Rosiglitazone is in the thiazolidinedione class of insulin-sensitizing agents used for the treatment of type 2 diabetes mellitus.
Thiazolidinediones have been reported to cause or exacerbate ventricular failure, pulmonary edema, and peripheral edema, especially in patients with left ventricular dysfunction or chronic renal insufficiency.1,2 This case report describes vision loss in a diabetic patient due to rosiglitazone-induced macular edema, which reversed on dosage reduction.
A 55-year-old man noted an insidious decrease in vision in each eye during a 2-week period. He had a history of diabetes mellitus (diagnosed in 1987) complicated by proliferative diabetic retinopathy, neuropathy, and recently discovered nephropathy. Hypertension, hyperlipidemia, and depression were also being treated.
His medications included regular insulin 3 times daily, insulin glargine, rosiglitazone, atorvastatin calcium, amlodipine besylate, quinapril hydrochloride, hydrochlorothiazide, and sertraline hydrochloride. He had been taking rosiglitazone for 3 years; the dosage had been increased from 2 to 8 mg/d in September 2003, 1 month before the vision loss was noted. Peripheral edema was also noted after the dosage of rosiglitazone was increased.
Biochemical evidence for progressive nephropathy was present. Left ventricular function, as measured by ultrasonography, was normal.
In July 2003 (before the increased rosiglitazone dosage), his visual acuity was 20/30 OD and 20/25 OS, and there was no evidence of macular edema. In October 2003, 1 month after rosiglitazone was increased to 8 mg/d, his visual acuity had declined to 20/80 OD and 20/70 OS, associated with bilateral macular edema. Three weeks after the rosiglitazone dosage was decreased to 2 mg/d, his visual acuity had improved to 20/25 OU, and macular edema had resolved (Figure 1 and figure 2).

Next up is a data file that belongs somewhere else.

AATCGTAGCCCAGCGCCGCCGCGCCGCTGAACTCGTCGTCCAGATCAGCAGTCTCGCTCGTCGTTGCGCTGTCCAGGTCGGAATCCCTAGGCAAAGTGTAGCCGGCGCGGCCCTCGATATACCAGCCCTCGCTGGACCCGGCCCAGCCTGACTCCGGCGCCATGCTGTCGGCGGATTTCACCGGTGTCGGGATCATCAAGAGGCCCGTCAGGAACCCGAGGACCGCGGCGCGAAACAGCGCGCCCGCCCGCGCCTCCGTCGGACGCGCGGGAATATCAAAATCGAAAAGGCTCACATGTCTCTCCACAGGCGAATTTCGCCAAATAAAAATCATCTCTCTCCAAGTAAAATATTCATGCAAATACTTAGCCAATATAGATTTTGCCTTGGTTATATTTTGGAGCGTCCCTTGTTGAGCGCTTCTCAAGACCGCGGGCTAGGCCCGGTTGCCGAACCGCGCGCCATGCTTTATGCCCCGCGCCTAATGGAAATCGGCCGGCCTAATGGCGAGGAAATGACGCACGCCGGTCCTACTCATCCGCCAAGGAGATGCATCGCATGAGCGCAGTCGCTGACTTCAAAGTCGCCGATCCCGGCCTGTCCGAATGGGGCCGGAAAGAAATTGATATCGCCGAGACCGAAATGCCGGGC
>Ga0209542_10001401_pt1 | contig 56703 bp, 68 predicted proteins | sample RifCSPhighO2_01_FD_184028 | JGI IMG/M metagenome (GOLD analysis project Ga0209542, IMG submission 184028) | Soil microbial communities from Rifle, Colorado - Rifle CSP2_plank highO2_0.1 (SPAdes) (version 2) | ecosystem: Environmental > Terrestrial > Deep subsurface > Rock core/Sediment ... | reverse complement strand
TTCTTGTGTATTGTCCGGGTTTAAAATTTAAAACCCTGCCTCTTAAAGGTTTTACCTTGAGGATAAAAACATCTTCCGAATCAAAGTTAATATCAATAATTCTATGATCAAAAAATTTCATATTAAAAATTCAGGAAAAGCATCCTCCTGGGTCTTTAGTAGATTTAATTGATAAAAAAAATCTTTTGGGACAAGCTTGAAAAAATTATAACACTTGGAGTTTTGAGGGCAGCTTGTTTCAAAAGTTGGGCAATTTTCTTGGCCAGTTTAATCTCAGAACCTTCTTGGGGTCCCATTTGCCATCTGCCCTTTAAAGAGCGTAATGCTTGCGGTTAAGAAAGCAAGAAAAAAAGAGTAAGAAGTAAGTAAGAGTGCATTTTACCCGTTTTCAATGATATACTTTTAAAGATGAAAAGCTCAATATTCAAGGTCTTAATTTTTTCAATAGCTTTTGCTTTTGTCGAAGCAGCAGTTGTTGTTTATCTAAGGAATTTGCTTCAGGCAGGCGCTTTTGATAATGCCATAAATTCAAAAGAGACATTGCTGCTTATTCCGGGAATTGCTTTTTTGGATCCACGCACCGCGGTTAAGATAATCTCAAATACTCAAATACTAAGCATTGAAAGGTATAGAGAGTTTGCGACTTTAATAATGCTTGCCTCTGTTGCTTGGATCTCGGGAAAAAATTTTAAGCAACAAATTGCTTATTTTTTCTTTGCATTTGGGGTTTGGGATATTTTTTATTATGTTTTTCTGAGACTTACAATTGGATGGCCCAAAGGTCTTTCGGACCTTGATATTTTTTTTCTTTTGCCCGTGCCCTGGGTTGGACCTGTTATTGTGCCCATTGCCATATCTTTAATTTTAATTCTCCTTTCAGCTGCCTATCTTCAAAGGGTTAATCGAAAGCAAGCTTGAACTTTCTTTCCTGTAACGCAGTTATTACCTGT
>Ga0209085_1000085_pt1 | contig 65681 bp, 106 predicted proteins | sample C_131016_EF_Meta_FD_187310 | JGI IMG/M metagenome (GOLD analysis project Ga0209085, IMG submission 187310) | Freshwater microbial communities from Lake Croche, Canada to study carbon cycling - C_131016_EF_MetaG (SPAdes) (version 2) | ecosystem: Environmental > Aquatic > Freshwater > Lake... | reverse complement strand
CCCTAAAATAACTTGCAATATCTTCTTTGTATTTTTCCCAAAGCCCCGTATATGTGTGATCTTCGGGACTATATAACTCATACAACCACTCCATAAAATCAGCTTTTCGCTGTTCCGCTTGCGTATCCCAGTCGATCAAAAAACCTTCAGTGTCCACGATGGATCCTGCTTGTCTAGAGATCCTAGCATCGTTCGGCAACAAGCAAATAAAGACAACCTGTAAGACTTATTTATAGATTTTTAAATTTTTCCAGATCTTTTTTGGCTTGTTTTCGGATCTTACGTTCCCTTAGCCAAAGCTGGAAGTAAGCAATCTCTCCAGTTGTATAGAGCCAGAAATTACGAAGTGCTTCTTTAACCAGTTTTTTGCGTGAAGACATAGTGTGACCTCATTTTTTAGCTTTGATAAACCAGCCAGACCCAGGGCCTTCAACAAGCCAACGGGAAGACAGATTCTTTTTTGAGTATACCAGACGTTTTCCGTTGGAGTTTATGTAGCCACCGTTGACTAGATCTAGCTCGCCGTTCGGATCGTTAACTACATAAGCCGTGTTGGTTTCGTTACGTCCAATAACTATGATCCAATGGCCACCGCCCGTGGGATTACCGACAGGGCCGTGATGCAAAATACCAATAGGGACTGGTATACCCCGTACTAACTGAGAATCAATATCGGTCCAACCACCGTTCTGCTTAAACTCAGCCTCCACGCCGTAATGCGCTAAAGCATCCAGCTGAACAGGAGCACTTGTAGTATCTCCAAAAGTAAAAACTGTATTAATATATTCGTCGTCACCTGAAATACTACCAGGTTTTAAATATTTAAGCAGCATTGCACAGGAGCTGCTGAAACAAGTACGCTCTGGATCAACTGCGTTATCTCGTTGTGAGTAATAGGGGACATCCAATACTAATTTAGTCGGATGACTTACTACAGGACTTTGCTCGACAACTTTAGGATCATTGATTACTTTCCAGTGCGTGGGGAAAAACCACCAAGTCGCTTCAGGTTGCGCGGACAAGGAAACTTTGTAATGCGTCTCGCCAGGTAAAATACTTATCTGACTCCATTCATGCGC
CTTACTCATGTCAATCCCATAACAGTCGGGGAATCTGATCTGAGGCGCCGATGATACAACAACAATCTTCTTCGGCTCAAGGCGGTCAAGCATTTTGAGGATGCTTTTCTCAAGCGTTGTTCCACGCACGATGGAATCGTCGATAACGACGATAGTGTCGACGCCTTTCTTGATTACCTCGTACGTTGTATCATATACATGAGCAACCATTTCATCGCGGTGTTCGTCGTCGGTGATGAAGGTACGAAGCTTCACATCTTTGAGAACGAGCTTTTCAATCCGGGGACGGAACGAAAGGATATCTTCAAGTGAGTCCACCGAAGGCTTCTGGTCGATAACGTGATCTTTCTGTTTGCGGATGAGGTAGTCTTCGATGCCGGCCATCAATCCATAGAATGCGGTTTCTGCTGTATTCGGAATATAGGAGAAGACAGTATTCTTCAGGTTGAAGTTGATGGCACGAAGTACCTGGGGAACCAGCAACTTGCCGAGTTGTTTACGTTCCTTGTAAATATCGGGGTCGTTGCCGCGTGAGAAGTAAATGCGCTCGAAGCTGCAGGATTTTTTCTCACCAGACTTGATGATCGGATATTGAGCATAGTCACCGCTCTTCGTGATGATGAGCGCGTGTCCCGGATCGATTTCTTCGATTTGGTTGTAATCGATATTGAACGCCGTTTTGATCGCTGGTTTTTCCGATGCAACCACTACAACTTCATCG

figure 1. Right macular region demonstrating fluorescein leakage and edema (hyperfluorescence) after increased rosiglitazone dosage to 8 mg/d (A) and resolution (with improved vision) 3 weeks after decreased dosage to 2 mg/d (B).
Figure 2. Left macular region demonstrating fluorescein leakage and edema (hyperfluorescence) after increased rosiglitazone. dosage to 8 mg/d (A) and resolution (with improved vision) 3 weeks after decreased dosage to 2 mg/d (B).
The thiazolidinediones have been reported to be associated with the development of dose-related peripheral edema, especially when used with insulin.3
In addition to peripheral edema, diuretic-resistant pulmonary edema has been reported with thiazolidinedione treatment.3
Patients with depressed left ventricular function and/or renal insufficiency have an increased potential for edema when receiving thiazolidnedione treatment. Postulated mechanisms for the induction of dose-related edema in patients taking thiazolidinediones include increased renal sodium absorption, increased plasma volume, sympathetic activation, intestinal ion transport alterations, and increased production of vascular endothelial growth factor (which induces increased vascular permeability).3
Although the case reported is the first report, to our knowledge, of the development of reversible macular edema with vision loss in a patient taking rosiglitazone, this is probably not a rare event. A retrospective medical record review of 30 patients given at the annual meeting of the American Academy of Ophthalmology in 2003 by Edwin Ryan, MD, suggested that glitazone use may be linked to the existence of macular edema in patients with diabetes mellitus.4 Because the administration of thiazolidinediones like rosiglitazone has been associated with the development of edema, the observation of macular edema with vision loss with rosiglitazone administration, reversible when taking a decreased dosage, is not unexpected. Physicians prescribing rosiglitazone (and other thiazolidinediones) should be aware of the possibility of decreased vision associated with the development of macular edema due to the thiazolidinedione. Caution should be exercised when thiazolidinediones are used in those with nephropathy (or congestive heart failure). Options for the management of rosiglitazone (or thiazolidinedione)-induced macular edema with vision loss include dose reduction and discontinuation.
Correspondence: Dr Colucciello, South Jersey Eye Physicians, 509 S Lenola Rd, Suite 11, Moorestown, NJ 08057 (email@example.com).
Financial Disclosure: None.
Previous Presentation: This study was presented at the 130th anniversary meeting of the Department of Ophthalmology, University of Pennsylvania, Scheie Eye Institute; May 22, 2004; Philadelphia, Pa.
Colucciello M. Vision Loss Due to Macular Edema Induced by Rosiglitazone Treatment of Diabetes Mellitus. Arch Ophthalmol. 2005;123(9):1273-1275. doi:10.1001/archopht.123.9.1273